From Liverpool City Region’s £10m investment in Shakespeare North to the determination of the West Midlands to make the most of Coventry City of Culture 2021, Combined Authorities have leveraged culture and creativity.
With the formation of these authorities and election Metro Mayors, England has become slightly less centralised.
Publishing a report called Empowering English Cities, commissioned by the six English Mayoral Combined Authorities, Lord Michael Heseltine sets out his views on next steps on this journey.
There are two references to culture and creativity in his recommendations:
- “The government should take all necessary steps to ensure its departments and all quangos cooperate with Combined Authorities in the exercise of their responsibilities.” Arts Council England are among numerous agencies that Heseltine describes as being, “of particular relevance”.
- “The government should allow mayoral authorities to raise local taxes and charges. These could include … tourist tax and local cultural admission charges. With appropriate local exclusions, it is ludicrous for British tourists to pay to visit historic collections and buildings abroad while millions of visitors to this country enjoy free access.”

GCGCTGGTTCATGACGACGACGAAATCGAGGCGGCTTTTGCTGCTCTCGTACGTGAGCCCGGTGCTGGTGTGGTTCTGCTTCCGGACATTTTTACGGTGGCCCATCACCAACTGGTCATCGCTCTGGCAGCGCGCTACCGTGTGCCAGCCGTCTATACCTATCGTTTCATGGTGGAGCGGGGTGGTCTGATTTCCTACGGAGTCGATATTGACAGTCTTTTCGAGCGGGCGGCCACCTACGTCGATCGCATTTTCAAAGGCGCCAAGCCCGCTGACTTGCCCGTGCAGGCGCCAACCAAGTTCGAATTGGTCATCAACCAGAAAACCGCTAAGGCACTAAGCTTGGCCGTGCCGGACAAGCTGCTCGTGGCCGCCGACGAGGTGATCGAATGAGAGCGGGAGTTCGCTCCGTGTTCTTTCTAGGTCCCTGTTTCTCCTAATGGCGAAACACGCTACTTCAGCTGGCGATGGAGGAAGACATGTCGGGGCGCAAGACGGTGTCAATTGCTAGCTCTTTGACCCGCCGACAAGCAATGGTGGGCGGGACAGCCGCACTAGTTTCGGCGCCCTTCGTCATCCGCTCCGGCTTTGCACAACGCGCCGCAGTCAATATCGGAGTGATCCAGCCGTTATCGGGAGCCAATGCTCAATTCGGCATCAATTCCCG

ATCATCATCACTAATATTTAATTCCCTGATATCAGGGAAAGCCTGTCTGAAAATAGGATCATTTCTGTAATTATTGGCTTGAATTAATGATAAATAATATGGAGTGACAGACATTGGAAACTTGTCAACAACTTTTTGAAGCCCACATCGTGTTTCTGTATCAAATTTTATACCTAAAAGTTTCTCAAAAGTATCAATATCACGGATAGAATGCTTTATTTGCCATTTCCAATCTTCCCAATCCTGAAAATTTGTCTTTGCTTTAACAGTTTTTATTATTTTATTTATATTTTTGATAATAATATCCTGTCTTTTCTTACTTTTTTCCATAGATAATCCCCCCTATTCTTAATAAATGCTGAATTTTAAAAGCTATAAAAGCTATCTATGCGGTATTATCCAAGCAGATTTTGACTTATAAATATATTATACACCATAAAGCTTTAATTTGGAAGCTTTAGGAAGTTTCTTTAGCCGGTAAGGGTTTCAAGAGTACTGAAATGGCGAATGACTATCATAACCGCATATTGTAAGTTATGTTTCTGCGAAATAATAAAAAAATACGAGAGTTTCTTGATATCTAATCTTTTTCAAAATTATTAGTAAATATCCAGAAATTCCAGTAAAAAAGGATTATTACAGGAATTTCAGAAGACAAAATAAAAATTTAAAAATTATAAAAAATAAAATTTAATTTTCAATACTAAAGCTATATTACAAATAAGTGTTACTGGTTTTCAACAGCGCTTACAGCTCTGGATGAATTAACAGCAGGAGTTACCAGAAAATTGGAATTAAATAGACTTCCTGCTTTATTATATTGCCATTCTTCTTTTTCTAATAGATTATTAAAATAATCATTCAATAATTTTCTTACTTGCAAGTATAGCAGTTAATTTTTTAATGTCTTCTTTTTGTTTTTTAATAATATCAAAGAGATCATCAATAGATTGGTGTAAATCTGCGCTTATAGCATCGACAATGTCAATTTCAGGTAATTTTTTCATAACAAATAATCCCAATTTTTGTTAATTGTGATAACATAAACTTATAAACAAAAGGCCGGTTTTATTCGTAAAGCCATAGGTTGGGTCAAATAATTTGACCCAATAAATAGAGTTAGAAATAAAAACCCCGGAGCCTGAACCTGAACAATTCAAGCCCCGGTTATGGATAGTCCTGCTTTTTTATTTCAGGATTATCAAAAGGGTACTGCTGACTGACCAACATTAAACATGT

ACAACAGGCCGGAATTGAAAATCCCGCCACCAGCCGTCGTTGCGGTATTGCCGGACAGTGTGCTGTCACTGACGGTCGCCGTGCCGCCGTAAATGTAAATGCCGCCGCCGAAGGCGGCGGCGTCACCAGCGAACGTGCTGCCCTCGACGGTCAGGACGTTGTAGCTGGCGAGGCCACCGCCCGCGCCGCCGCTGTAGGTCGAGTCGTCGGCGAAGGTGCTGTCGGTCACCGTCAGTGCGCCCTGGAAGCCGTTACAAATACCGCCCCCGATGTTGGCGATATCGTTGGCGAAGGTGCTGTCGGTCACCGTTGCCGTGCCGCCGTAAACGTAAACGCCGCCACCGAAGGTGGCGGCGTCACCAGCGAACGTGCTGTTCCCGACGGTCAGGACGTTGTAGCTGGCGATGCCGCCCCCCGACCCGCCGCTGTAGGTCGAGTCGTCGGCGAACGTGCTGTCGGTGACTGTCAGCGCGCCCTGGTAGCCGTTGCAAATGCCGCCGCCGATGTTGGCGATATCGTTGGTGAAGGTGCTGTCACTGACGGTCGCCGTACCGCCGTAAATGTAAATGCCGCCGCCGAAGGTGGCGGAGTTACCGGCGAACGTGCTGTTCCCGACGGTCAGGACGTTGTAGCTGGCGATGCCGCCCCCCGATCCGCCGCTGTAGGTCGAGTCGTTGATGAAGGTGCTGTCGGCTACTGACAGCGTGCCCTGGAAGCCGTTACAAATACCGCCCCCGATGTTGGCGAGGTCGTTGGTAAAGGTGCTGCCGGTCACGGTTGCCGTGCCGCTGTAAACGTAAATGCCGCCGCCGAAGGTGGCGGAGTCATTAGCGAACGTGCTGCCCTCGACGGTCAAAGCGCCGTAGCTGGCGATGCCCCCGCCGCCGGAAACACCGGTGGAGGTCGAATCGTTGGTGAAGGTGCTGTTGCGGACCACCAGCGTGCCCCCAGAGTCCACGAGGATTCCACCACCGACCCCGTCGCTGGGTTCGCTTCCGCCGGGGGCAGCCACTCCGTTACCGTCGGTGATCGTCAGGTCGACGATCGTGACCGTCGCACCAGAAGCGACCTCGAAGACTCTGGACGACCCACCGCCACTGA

The Great Place Scheme is an Arts Council England and National Lottery Heritage Fund programme that aims to ensure that local investment in arts and culture has the greatest impact on local economies and communities. As the evaluators of Great Place, we know how relationships between economic development agencies and Arts Council England best work. We also explored the case for tourist taxes (or tourist levies) as research partners to the Cultural Cities Enquiry.
Whatever happens with Brexit, England requires further devolution, with culture and creativity vital to enabling places to fully benefit.
- Jonathan Todd, Chief Economist